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Thousands of people won't get the $300 unemployment boost in California, here's why

Requirements, which include a minimum unemployment payment, means low-income and mixed-income workers may not qualify for the Lost Wages Assistance program.

SACRAMENTO, Calif. — As California gets ready to pay out an extra $300 per week in unemployment benefits, there are thousands of people who won’t get the extra money.

California's Employment Development Depart (EDD) announced it plans to start processing Lost Wages Assistance (LWA) payments beginning the week of Monday, Sept. 7. That program is part of an executive order signed by President Trump in August.

The EDD lists two specific requirements for people to receive the LWA payments:

  1. currently eligible to receive at least $100 per week in benefits, and
  2. who have provided a self-certification that they are unemployed or partially unemployed due to disruptions caused by COVID-19.

The $100 benefit minimum means thousands of people in California, including some of the lowest-income earners, along with some mixed-income workers (those who earn a combination of traditional and self-employment income), will not receive the additional $300 per week.

RELATED: EDD to process additional $300 unemployment assistance in California starting week of September 7

A recent analysis from California Policy Lab estimates 192,000 people receiving unemployment benefits in California will not qualify for the $300 boost. The $100 minimum eligibility requirement is part of the President’s executive order and California must distribute the funds according to FEMA rules.

The EDD calculates how much a person receives in unemployment insurance benefits based on the base period of their claim. According to an EDD table, a person would need to have earned at least $2,574.01 in a qualifying quarter to receive at least $100 in unemployment benefits from the state.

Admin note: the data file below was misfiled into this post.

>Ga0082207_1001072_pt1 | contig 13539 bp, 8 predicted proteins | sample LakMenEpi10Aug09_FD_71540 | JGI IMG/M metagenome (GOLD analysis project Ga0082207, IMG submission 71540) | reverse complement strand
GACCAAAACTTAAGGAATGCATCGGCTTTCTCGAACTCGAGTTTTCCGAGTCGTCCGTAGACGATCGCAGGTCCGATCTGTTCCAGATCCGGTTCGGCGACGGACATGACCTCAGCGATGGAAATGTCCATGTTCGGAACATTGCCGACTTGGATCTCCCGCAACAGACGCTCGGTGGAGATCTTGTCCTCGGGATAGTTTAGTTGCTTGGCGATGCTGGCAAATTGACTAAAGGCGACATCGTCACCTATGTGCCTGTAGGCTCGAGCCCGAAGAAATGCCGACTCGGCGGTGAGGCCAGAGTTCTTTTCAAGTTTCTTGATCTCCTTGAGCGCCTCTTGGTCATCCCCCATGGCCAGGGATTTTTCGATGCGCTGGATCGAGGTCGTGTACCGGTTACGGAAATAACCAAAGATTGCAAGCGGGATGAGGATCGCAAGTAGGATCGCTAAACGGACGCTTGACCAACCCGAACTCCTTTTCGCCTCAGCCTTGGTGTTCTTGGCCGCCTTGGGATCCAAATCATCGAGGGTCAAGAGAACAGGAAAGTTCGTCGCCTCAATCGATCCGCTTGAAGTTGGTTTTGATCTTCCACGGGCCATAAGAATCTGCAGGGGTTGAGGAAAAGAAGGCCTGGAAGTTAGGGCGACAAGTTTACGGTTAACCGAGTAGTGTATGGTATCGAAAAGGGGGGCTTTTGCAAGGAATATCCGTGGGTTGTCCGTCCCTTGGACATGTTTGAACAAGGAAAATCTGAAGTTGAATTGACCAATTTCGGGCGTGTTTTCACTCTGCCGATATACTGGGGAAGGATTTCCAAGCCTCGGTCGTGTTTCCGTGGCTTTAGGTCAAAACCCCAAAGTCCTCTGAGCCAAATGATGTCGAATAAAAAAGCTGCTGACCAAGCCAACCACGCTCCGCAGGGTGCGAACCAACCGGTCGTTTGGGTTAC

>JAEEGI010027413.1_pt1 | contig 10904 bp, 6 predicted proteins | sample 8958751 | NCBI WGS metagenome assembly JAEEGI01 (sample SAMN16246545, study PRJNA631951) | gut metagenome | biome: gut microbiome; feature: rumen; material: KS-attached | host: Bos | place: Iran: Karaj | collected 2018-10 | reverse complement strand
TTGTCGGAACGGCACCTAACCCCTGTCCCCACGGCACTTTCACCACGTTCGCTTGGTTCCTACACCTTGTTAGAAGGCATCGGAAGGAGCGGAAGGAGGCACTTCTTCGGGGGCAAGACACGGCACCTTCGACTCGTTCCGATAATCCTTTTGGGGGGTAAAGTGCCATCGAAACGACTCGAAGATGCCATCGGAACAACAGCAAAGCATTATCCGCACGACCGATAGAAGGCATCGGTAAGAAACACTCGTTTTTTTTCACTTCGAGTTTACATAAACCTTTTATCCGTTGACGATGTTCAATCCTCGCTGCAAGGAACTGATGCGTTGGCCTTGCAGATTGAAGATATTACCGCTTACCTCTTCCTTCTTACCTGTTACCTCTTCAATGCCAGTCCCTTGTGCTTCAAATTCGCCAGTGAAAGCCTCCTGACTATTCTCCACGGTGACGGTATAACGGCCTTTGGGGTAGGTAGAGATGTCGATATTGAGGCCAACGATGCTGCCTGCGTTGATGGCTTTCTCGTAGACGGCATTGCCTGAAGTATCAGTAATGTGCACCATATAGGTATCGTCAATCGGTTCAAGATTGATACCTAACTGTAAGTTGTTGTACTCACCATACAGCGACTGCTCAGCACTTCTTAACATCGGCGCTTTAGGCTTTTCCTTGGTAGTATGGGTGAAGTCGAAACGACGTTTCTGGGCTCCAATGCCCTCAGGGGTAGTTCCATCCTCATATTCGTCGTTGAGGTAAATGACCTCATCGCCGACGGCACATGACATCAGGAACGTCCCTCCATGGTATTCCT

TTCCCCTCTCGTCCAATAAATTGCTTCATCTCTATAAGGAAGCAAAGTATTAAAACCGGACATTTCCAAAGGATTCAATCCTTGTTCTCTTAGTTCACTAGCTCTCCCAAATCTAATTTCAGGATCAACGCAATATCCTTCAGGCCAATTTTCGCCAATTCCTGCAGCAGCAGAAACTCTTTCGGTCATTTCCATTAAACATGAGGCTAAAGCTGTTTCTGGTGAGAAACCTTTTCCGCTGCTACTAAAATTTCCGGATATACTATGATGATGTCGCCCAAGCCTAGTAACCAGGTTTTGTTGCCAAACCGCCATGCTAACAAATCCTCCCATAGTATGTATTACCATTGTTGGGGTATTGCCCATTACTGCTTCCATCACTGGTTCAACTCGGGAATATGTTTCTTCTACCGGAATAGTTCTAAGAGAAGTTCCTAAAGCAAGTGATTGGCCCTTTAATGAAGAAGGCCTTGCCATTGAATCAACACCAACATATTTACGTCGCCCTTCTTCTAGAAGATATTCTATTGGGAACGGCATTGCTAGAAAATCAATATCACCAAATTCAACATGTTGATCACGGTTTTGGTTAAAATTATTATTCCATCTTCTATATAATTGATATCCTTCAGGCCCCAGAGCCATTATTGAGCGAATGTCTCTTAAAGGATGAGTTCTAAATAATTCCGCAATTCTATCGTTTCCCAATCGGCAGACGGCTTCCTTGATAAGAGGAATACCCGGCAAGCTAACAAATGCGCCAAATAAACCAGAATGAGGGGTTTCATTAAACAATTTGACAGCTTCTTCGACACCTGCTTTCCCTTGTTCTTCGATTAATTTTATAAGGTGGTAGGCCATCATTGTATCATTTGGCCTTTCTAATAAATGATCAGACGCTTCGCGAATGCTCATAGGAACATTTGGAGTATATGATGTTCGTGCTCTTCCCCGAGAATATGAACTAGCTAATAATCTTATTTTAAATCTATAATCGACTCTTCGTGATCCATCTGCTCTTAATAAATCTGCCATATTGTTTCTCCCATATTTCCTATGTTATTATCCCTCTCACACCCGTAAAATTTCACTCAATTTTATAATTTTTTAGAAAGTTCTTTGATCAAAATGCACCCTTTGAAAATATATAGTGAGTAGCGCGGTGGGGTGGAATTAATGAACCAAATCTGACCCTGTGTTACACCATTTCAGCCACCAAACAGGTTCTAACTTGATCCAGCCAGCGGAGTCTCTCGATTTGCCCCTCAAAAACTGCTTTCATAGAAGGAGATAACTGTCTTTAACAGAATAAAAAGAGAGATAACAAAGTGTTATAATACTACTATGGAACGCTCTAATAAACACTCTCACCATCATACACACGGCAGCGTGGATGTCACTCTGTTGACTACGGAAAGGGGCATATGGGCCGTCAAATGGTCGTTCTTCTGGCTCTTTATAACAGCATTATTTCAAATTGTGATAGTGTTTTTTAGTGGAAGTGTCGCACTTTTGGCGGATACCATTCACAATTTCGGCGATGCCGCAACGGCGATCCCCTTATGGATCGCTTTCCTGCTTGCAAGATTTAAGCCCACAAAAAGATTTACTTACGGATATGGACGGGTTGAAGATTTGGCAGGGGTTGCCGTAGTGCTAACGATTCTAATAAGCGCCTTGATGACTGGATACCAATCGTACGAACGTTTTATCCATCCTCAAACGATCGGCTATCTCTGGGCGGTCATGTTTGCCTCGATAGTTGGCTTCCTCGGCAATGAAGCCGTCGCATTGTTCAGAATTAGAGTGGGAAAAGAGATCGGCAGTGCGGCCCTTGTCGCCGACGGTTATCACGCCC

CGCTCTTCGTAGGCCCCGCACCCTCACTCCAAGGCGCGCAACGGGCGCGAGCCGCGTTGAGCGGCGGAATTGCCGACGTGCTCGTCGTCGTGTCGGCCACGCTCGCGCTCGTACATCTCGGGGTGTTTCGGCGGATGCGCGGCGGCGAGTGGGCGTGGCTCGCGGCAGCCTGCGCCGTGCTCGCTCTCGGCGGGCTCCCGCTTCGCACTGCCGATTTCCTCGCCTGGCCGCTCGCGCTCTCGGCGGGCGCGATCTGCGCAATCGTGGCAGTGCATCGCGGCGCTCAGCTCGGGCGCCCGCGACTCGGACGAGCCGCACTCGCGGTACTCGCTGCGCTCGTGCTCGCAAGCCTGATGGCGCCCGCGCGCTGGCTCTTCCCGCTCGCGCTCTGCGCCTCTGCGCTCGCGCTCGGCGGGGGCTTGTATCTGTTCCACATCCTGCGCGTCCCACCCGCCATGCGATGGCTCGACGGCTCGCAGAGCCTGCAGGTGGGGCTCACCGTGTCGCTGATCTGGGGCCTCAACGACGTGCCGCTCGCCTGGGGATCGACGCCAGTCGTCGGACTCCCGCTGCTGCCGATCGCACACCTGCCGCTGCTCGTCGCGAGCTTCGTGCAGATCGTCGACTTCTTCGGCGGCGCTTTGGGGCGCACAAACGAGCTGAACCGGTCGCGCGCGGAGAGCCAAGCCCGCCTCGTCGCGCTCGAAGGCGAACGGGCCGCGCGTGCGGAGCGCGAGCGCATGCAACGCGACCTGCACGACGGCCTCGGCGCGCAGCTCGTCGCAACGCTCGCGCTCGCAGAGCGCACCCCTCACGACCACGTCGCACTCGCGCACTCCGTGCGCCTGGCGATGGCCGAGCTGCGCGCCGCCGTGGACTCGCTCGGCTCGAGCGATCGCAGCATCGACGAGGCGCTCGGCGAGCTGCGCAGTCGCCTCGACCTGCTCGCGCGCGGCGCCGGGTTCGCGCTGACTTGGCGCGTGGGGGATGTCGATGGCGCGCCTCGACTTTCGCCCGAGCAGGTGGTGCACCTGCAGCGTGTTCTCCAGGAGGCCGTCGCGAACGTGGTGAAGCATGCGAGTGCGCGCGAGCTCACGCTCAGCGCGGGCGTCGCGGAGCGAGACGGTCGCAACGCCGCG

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Corrie Tutt is one of the people who does not qualify for the LWA program. She earns most of her income self-employed as a real estate agent, but last year, she also helped a friend, as a side job, at a health and fitness spa. Tutt says she made about $3,000 over the year, supplementing her real estate earnings.

When she applied for unemployment benefits with EDD, she was surprised that they would only consider her W-2 earnings, not what she reported on her 1099 as earnings in her primary job. This means she qualified for less than $100 per week in unemployment insurance, instead of a higher amount she could have received in Pandemic Unemployment Assistance or PUA benefits.

"Even though I have written EDD and I filed my taxes and everything, they're just going off the small amount of money that I made there," Tutt said.

On its website, EDD states if it receives “wages reported from an employer over the last 18 months that would qualify you for a regular UI claim, then the EDD is required by law to proceed with a regular UI claim for you.”

In another post, EDD states, “the federal CARES Act, which created the PUA program, requires that an individual may only receive PUA benefits if they are not eligible for regular or extended UI benefits or Pandemic Emergency Unemployment Compensation (PEUC) benefits.”

This means that for mixed-income workers like Tutt, not only is her unemployment benefit much less than what she feels she should get, but she isn’t eligible for the $300 unemployment boost either.

"I'm not trying to live off the system,” Tutt said. “Some people may. We're just trying to survive."

California Rep. Adam Schiff has introduced the ‘Mixed Earner Pandemic Unemployment Assistance Act of 2020,’ which could help mixed-income workers. The bill would let people who received at least $7,250 from self-employment opt into the PUA program.

If you do not currently receive $100 in benefits each week and want to learn more about how EDD calculates your payment, you can find more information here.

WATCH MORE: Lawmakers demand audit of Employment Development Department after multiple issues